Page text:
In essence, life is a fun adventure. Kevin explains this best by sending delicious pleasures onto your doorstep.


Unraveling the present

Although Kevin had to take a pause from his professional work as a chef in Central due to the global pandemic, he remains as productive as ever, opening up Viajé, a brand new food concept that has steadily been gaining popularity throughout the Metro. 

“First of all, Viajé was actually inspired by the pandemic itself,” shared Kevin, introducing his brand’s concept and philosophy. “[It] is adventure on a plate. It’s called Viajé because ‘di ba the pandemic stopped all travel? Instead of going to different places, we use food to represent the different places people would normally go to and to give them a simulated experience out there in the comfort of their own homes.”

On a more personal note, Kevin also added, “We would like to treat it as a trip, but they’re also a representation of the places that mean a lot to me and [where] I have been. […] For example, the pollo a la brasa represents my time in Peru, having a beer with my friends after our long service at work.”


Viajé’s best-selling Pollo a la brasa Set Tortilla Combo (P980) and Barley Risotto (P900)


However, despite his nostalgic spotlight on Latin American cuisine, Kevin explained that he does not want to make any claims toward his own specialty just yet, keeping a grounded focus on the fact that there is still so much to learn. This is why the concept of Viajé itself can hardly be any more fitting. If there is anything that perfectly encapsulates who Kevin is, it is this culinary wanderlust, the hunger for food and experience — the learning about different cultures and lifestyles.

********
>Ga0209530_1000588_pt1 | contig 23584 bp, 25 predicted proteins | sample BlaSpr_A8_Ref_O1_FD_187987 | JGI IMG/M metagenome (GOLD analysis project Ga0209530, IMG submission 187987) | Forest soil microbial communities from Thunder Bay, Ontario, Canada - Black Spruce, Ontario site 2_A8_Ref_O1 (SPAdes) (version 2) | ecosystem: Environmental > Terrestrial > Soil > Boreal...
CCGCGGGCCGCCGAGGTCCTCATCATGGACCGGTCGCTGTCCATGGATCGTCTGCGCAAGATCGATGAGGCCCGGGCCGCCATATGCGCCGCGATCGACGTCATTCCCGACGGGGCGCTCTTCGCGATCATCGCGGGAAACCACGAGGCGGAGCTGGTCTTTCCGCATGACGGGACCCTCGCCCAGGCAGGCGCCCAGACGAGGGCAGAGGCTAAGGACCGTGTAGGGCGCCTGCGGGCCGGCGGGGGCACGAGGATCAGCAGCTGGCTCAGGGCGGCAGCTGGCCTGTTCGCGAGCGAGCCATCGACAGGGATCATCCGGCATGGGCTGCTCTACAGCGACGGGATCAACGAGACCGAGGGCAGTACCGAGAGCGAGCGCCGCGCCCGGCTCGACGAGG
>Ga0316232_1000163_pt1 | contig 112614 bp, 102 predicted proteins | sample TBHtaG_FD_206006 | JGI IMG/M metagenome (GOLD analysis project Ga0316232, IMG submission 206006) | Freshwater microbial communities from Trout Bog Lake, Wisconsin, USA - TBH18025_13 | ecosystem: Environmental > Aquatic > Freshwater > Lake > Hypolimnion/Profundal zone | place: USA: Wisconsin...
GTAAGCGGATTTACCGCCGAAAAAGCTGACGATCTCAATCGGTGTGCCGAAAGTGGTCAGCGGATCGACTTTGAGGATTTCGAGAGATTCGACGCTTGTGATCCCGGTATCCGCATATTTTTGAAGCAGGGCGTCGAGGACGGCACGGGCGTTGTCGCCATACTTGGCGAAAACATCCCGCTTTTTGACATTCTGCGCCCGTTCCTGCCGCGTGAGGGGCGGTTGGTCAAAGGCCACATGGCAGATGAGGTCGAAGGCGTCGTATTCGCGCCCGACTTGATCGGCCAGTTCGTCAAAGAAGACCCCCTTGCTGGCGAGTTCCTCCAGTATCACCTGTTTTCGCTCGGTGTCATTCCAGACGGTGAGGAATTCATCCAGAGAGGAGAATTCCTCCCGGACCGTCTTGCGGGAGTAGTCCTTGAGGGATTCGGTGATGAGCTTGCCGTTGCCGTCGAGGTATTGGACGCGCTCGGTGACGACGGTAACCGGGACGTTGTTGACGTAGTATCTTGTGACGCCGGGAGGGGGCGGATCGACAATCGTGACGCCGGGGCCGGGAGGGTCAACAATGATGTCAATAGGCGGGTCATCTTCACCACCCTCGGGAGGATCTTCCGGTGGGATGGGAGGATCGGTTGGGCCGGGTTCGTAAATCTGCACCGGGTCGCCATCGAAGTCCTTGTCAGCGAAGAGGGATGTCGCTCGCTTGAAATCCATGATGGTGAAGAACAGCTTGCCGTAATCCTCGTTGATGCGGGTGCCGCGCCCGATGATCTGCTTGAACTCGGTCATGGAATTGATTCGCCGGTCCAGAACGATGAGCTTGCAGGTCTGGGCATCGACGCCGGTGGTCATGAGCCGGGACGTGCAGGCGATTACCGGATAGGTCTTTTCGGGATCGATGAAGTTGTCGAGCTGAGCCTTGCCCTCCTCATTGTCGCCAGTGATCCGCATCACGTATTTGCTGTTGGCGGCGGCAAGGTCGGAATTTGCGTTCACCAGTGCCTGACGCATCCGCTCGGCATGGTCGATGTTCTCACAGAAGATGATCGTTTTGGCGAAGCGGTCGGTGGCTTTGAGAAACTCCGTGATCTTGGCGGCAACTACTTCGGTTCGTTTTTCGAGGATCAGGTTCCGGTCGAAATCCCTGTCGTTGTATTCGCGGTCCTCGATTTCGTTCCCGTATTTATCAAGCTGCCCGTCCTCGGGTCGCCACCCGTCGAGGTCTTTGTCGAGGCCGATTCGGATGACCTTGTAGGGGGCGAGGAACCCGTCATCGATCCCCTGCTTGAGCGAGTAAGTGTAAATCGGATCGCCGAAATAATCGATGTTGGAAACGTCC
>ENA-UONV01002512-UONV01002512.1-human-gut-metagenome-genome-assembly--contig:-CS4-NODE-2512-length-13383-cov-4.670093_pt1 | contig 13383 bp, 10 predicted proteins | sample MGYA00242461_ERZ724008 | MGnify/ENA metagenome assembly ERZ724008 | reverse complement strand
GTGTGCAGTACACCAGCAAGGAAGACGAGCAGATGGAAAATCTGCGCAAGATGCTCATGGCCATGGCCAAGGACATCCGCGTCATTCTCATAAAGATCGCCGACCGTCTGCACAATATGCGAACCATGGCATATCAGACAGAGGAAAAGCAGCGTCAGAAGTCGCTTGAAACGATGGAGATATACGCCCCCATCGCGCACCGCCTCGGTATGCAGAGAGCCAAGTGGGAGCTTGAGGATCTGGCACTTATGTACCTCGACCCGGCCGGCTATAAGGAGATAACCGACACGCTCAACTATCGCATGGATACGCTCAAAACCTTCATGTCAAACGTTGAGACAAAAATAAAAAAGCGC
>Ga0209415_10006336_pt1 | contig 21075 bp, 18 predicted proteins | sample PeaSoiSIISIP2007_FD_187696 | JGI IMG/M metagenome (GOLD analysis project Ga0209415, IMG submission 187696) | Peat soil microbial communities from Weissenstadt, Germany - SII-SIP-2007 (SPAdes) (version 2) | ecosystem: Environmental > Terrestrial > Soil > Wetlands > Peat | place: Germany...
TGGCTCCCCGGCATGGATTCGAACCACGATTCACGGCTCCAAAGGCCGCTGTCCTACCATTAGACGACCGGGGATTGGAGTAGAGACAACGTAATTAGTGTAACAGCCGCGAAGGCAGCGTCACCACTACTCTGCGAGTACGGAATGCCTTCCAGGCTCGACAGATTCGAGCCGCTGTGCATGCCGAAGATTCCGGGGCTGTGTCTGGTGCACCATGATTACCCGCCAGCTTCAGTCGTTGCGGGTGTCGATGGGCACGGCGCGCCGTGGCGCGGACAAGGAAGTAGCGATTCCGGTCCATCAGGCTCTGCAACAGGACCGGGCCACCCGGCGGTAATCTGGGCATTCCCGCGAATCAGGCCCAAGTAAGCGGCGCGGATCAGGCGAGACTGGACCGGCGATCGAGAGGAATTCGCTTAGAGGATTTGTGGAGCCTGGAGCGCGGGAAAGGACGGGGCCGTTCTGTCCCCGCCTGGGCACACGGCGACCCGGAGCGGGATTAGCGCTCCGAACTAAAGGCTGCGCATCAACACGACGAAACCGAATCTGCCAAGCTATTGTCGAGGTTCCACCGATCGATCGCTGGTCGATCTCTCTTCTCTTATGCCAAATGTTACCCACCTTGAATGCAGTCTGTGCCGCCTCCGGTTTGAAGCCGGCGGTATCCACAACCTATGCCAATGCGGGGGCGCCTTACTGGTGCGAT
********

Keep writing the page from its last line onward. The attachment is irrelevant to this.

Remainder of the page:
His most memorable memory, for instance, belongs to his time in Vigilio Martinez’s restaurant Mil, which is located high up in the Andean mountains, far away from civilization. 

I think that a point where I was happiest in my career — I think it was there. Because I love the mountains, and just the connection with nature, and the relationships I had with the farmers there. It gave me a deeper understanding of where food comes from and what it means to our culture. That really, really resonated with me and much more,” said Kevin. 

This was why before cooking professionally in Central, Kevin made the firm decision to spend some time in Peruvian farm fields with an altitude of over 3,500 meters. Under Martinez’s guidance, he worked diligently in the restaurant and on his thesis, researching charqui and Andean methods of drying meat. It was because of this that he also got to meet international celebrity chef Gordon Ramsay. 

“I didn’t really cook for Gordon, but I made him a ham,” recalled Kevin. “It became such a big thing for me because Gordon Ramsay actually went up to the restaurant to film a documentary with Virgilio. And it was like, at that point, I just see these two culinary giants, exchanging ideas. It was just so inspiring. And I loved watching every single second.” 


Looking beyond the horizon

Respect is key in the food industry. Kevin reveals that his ambitions for the future are inspired by insights from his mentor Virgilio Martinez, who, for the longest time, has been his culinary hero. Kevin met Martinez back in 2016, during that year’s Madrid Fusion Manila. “He showed [me] what it was like to cook in a third-world country with an underappreciated cuisine,” said Kevin.